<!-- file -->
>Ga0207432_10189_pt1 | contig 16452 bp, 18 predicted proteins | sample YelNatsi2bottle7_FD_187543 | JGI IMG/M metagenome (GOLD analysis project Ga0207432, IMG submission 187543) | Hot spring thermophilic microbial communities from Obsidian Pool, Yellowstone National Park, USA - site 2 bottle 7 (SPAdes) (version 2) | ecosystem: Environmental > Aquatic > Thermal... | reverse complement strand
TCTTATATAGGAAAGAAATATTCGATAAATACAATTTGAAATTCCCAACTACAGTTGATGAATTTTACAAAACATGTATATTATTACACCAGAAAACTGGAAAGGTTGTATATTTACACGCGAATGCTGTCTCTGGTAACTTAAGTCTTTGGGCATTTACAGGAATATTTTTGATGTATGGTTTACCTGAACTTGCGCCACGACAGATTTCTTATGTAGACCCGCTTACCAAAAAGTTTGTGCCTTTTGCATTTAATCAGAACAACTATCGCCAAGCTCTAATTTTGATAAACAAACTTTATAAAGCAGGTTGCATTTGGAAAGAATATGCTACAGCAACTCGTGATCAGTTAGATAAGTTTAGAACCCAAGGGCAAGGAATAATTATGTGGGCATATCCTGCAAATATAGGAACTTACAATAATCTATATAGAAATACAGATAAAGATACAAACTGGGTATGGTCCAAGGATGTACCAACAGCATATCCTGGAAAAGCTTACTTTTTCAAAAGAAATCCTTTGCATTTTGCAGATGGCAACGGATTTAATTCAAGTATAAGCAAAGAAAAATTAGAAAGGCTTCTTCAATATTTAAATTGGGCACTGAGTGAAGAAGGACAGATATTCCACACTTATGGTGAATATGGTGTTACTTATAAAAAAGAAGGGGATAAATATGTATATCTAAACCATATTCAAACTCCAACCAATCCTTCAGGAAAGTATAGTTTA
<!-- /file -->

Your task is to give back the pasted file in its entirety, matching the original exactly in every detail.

>Ga0207432_10189_pt1 | contig 16452 bp, 18 predicted proteins | sample YelNatsi2bottle7_FD_187543 | JGI IMG/M metagenome (GOLD analysis project Ga0207432, IMG submission 187543) | Hot spring thermophilic microbial communities from Obsidian Pool, Yellowstone National Park, USA - site 2 bottle 7 (SPAdes) (version 2) | ecosystem: Environmental > Aquatic > Thermal... | reverse complement strand
TCTTATATAGGAAAGAAATATTCGATAAATACAATTTGAAATTCCCAACTACAGTTGATGAATTTTACAAAACATGTATATTATTACACCAGAAAACTGGAAAGGTTGTATATTTACACGCGAATGCTGTCTCTGGTAACTTAAGTCTTTGGGCATTTACAGGAATATTTTTGATGTATGGTTTACCTGAACTTGCGCCACGACAGATTTCTTATGTAGACCCGCTTACCAAAAAGTTTGTGCCTTTTGCATTTAATCAGAACAACTATCGCCAAGCTCTAATTTTGATAAACAAACTTTATAAAGCAGGTTGCATTTGGAAAGAATATGCTACAGCAACTCGTGATCAGTTAGATAAGTTTAGAACCCAAGGGCAAGGAATAATTATGTGGGCATATCCTGCAAATATAGGAACTTACAATAATCTATATAGAAATACAGATAAAGATACAAACTGGGTATGGTCCAAGGATGTACCAACAGCATATCCTGGAAAAGCTTACTTTTTCAAAAGAAATCCTTTGCATTTTGCAGATGGCAACGGATTTAATTCAAGTATAAGCAAAGAAAAATTAGAAAGGCTTCTTCAATATTTAAATTGGGCACTGAGTGAAGAAGGACAGATATTCCACACTTATGGTGAATATGGTGTTACTTATAAAAAAGAAGGGGATAAATATGTATATCTAAACCATATTCAAACTCCAACCAATCCTTCAGGAAAGTATAGTTTA